Over my recent holiday I spent quite a long time playing through the Nintendo DS remake of the 1995 SNES RPG Chrono Trigger. This absolutely has to be one of my favourite games I have ever played. It was created by a group referred to as the RPG "dream team": Hironobu Sakaguchi, the creator of the Final Fantasy series, Yuji Horii, the creator of the Dragon Quest series and art provided by Akira Toriyama, the creator of Dragon Ball and lead artist on the Dragon Quest series.
Chrono Trigger often appears on best game of all time lists:
Chrono Trigger has recently placed highly on all six of multimedia website IGN's "top 100 games of all time" lists—4th in 2002, 6th in early 2005, 13th in late 2005, 2nd in 2006, 18th in 2007, and 2nd in 2008. GameSpot included Chrono Trigger in "The Greatest Games of All Time" list released in April 2006, and it also appeared as 28th on an "All Time Top 100" list in a poll conducted by Japanese magazine Famitsu the same year ... Nintendo Power's twentieth anniversary issue named it the fifth best Super Nintendo game.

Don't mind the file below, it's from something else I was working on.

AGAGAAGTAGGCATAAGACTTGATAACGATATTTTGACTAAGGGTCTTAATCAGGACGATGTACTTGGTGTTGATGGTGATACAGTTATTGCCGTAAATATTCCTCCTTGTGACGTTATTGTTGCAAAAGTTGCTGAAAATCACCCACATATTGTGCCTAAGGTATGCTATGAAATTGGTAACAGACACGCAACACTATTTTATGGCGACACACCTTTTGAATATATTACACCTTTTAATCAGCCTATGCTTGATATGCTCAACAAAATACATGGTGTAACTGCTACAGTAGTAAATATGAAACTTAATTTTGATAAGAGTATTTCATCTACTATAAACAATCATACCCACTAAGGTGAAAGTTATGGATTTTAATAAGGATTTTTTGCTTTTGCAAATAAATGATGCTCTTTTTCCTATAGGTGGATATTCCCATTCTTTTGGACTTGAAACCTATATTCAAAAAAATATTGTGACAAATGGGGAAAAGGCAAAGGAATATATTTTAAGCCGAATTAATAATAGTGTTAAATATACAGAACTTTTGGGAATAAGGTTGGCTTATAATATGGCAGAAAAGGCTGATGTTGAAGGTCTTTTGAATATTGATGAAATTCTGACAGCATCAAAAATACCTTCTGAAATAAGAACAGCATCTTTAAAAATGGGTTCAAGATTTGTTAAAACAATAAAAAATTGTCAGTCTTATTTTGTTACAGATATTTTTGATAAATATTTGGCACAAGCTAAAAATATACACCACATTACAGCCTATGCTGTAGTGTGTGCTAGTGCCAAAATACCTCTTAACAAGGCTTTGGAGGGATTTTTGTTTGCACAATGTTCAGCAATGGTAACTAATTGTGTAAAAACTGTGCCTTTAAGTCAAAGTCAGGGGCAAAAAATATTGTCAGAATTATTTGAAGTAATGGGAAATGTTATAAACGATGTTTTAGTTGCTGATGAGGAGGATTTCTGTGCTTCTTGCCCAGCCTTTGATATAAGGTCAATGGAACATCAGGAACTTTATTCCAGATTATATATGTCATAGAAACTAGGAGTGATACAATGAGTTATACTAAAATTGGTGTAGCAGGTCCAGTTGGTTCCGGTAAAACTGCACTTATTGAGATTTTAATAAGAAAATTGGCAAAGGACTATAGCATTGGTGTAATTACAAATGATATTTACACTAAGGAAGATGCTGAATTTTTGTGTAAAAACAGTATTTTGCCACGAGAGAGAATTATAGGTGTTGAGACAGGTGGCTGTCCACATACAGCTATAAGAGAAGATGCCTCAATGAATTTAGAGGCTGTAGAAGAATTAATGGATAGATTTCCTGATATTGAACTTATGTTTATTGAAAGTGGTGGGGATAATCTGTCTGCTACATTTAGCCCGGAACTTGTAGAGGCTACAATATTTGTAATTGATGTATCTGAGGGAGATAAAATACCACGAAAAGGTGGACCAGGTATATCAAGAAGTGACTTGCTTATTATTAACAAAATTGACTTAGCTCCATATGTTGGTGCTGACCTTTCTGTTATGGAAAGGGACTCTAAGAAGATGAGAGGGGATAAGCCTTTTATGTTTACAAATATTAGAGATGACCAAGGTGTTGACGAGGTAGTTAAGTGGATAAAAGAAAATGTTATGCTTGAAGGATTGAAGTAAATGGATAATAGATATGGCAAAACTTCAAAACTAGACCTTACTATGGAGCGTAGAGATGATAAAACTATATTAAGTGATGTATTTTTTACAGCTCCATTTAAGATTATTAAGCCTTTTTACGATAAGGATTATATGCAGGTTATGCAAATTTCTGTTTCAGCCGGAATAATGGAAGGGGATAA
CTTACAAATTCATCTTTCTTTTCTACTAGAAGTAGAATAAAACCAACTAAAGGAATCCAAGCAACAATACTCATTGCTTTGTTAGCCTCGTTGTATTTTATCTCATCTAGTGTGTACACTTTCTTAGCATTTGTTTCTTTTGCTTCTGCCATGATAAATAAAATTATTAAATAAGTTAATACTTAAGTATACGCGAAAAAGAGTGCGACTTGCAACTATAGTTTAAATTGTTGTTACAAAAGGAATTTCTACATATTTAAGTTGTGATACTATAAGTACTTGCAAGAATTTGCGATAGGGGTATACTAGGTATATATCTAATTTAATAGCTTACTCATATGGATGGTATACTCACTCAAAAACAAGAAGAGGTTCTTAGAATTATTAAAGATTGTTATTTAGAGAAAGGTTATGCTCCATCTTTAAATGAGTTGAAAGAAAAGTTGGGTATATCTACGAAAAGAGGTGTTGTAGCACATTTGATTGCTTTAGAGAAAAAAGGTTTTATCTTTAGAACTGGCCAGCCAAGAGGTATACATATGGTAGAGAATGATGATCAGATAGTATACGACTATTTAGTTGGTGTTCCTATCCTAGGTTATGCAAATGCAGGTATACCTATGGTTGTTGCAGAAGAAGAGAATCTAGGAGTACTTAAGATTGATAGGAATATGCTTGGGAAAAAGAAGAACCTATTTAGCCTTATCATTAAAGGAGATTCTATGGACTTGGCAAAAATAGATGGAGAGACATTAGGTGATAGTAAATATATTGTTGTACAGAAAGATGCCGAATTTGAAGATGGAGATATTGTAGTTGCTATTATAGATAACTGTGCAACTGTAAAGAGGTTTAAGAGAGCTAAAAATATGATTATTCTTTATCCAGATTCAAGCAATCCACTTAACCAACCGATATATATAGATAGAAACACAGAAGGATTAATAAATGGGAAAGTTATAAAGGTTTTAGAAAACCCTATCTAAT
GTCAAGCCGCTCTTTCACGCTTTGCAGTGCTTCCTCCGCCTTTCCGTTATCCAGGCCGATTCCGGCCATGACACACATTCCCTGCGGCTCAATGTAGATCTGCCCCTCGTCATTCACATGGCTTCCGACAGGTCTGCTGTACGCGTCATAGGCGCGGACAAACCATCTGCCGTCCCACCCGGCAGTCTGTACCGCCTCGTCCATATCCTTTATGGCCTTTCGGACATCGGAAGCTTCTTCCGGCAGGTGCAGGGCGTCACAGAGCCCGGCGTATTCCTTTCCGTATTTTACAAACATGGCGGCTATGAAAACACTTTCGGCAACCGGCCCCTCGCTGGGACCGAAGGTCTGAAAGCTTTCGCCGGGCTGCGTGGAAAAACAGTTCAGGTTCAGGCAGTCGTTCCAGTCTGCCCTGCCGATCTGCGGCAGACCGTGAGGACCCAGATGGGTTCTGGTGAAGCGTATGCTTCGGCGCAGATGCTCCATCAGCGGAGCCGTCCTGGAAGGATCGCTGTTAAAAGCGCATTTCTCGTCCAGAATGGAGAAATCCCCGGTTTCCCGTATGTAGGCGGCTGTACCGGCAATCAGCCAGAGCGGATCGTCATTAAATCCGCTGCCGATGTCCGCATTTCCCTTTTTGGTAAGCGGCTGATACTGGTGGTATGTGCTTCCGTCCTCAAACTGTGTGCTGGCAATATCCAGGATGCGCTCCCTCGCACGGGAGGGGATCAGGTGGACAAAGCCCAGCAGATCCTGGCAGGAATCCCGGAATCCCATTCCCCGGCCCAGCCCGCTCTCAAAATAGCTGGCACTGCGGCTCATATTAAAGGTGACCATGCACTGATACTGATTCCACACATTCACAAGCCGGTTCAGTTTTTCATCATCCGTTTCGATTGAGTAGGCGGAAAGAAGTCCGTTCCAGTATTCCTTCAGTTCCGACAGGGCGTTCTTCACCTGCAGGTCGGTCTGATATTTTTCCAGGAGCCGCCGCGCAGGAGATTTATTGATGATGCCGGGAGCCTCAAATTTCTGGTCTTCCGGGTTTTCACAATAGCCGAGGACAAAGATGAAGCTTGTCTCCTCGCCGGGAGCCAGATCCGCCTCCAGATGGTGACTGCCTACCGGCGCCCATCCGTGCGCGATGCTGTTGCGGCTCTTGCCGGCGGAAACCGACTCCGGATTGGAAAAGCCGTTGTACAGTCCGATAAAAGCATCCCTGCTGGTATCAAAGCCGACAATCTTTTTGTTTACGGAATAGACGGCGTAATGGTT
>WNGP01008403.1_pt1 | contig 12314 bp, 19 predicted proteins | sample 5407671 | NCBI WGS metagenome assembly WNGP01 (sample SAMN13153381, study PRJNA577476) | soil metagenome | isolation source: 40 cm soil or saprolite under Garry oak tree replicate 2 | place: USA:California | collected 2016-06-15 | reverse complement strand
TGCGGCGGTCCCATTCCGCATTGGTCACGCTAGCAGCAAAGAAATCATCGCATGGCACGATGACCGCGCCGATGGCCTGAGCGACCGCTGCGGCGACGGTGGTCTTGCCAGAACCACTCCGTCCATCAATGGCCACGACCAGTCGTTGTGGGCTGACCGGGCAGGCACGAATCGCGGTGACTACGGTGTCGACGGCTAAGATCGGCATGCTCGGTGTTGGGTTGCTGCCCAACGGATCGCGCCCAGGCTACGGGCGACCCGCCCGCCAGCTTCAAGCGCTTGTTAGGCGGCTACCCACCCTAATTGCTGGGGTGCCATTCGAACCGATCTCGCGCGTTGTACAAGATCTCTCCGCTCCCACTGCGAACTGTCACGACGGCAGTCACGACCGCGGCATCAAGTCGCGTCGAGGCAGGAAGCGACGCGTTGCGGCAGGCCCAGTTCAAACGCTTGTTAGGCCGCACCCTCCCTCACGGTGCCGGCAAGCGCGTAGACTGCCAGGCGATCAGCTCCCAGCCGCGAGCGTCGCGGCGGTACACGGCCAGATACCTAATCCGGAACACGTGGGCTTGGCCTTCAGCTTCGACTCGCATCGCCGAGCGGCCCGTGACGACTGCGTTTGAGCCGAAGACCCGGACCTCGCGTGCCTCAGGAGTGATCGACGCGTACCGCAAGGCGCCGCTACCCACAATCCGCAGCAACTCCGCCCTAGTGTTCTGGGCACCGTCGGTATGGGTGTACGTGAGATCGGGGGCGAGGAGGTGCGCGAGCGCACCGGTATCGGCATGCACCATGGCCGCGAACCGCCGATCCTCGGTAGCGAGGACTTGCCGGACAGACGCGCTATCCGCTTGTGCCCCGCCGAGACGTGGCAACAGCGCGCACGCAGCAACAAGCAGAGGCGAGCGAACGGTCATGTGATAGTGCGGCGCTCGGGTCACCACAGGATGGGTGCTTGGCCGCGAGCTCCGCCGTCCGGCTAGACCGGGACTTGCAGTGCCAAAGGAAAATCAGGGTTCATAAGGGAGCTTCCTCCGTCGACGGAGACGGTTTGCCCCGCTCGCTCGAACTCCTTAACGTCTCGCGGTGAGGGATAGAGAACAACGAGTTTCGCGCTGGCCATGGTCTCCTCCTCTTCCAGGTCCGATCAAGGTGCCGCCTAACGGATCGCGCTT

The battle system is simple, yet deep, where different characters can combine their special and magic moves, called Techs, to make double or triple attacks for massive damage. For example, combine a character's fireball with another's sword swipe and you get a flaming sword swipe. The story is simple, with plenty of humour and lightheartedness, while maintaining a sinister and subtle undertone. The characters are loveable, totally conforming to the genre stereotypes, but in a good way! Your party is eventually made up of your silent protagonist, tech whizz geeky friend, a princess, a frog-man, a robot and a cave woman.
My personal favourite group was the main character, the frog-man and the robot.
However, possibly the finest thing about Chrono Trigger is the music. Scored primarily by Yasunori Mitsuda, and then completed by Nobuo Uematsu when Mitsuda fell ill. Most all the tracks are catchy and evocative of the situations or locations being presented. After the release of the official soundtrack, Mitsuda went on to produce an acid jazz album called The Brink of Time based on the tracks from the game. And it does not take much hunting on YouTube to find fan covers of many of the tracks. Below is my favourite one I have found so far, by YouTube user ViolinTay:
If you get a chance to buy this game; it is currently available to buy on Nintendo DS, iPhone, Playstation 3 and an Android port is coming soon; I would highly recommend it. Or if you are particularly crazy, Giantbomb did a whole, narrated play through of the game as a video series which is available to watch if you have a spare 30 hours!
For full disclosure, yes, I have not only played through the game in the last few weeks, but watched the entire video series and loved every minute of it!Go Top